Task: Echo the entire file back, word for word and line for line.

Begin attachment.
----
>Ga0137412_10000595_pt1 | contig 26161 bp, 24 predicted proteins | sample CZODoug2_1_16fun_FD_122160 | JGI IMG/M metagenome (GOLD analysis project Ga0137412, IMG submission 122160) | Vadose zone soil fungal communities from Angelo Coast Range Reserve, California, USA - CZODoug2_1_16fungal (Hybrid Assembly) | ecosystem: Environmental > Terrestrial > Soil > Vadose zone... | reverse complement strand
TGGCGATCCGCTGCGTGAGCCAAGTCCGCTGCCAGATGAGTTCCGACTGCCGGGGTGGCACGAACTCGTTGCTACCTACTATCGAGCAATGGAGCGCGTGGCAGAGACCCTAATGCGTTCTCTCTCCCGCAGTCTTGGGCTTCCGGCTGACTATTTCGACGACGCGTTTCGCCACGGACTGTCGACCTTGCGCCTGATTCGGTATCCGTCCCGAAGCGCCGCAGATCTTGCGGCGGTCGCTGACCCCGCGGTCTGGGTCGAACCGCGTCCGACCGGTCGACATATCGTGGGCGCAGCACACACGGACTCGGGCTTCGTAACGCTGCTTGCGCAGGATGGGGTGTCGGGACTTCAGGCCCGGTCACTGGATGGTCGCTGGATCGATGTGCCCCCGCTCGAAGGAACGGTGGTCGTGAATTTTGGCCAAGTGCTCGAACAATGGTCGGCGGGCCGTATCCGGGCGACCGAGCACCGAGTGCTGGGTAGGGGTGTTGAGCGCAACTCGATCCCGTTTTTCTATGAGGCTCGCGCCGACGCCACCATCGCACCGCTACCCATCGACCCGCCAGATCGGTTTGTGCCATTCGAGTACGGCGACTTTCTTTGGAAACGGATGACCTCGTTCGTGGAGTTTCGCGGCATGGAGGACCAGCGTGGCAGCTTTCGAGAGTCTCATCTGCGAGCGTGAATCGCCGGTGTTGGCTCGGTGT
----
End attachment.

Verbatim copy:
>Ga0137412_10000595_pt1 | contig 26161 bp, 24 predicted proteins | sample CZODoug2_1_16fun_FD_122160 | JGI IMG/M metagenome (GOLD analysis project Ga0137412, IMG submission 122160) | Vadose zone soil fungal communities from Angelo Coast Range Reserve, California, USA - CZODoug2_1_16fungal (Hybrid Assembly) | ecosystem: Environmental > Terrestrial > Soil > Vadose zone... | reverse complement strand
TGGCGATCCGCTGCGTGAGCCAAGTCCGCTGCCAGATGAGTTCCGACTGCCGGGGTGGCACGAACTCGTTGCTACCTACTATCGAGCAATGGAGCGCGTGGCAGAGACCCTAATGCGTTCTCTCTCCCGCAGTCTTGGGCTTCCGGCTGACTATTTCGACGACGCGTTTCGCCACGGACTGTCGACCTTGCGCCTGATTCGGTATCCGTCCCGAAGCGCCGCAGATCTTGCGGCGGTCGCTGACCCCGCGGTCTGGGTCGAACCGCGTCCGACCGGTCGACATATCGTGGGCGCAGCACACACGGACTCGGGCTTCGTAACGCTGCTTGCGCAGGATGGGGTGTCGGGACTTCAGGCCCGGTCACTGGATGGTCGCTGGATCGATGTGCCCCCGCTCGAAGGAACGGTGGTCGTGAATTTTGGCCAAGTGCTCGAACAATGGTCGGCGGGCCGTATCCGGGCGACCGAGCACCGAGTGCTGGGTAGGGGTGTTGAGCGCAACTCGATCCCGTTTTTCTATGAGGCTCGCGCCGACGCCACCATCGCACCGCTACCCATCGACCCGCCAGATCGGTTTGTGCCATTCGAGTACGGCGACTTTCTTTGGAAACGGATGACCTCGTTCGTGGAGTTTCGCGGCATGGAGGACCAGCGTGGCAGCTTTCGAGAGTCTCATCTGCGAGCGTGAATCGCCGGTGTTGGCTCGGTGT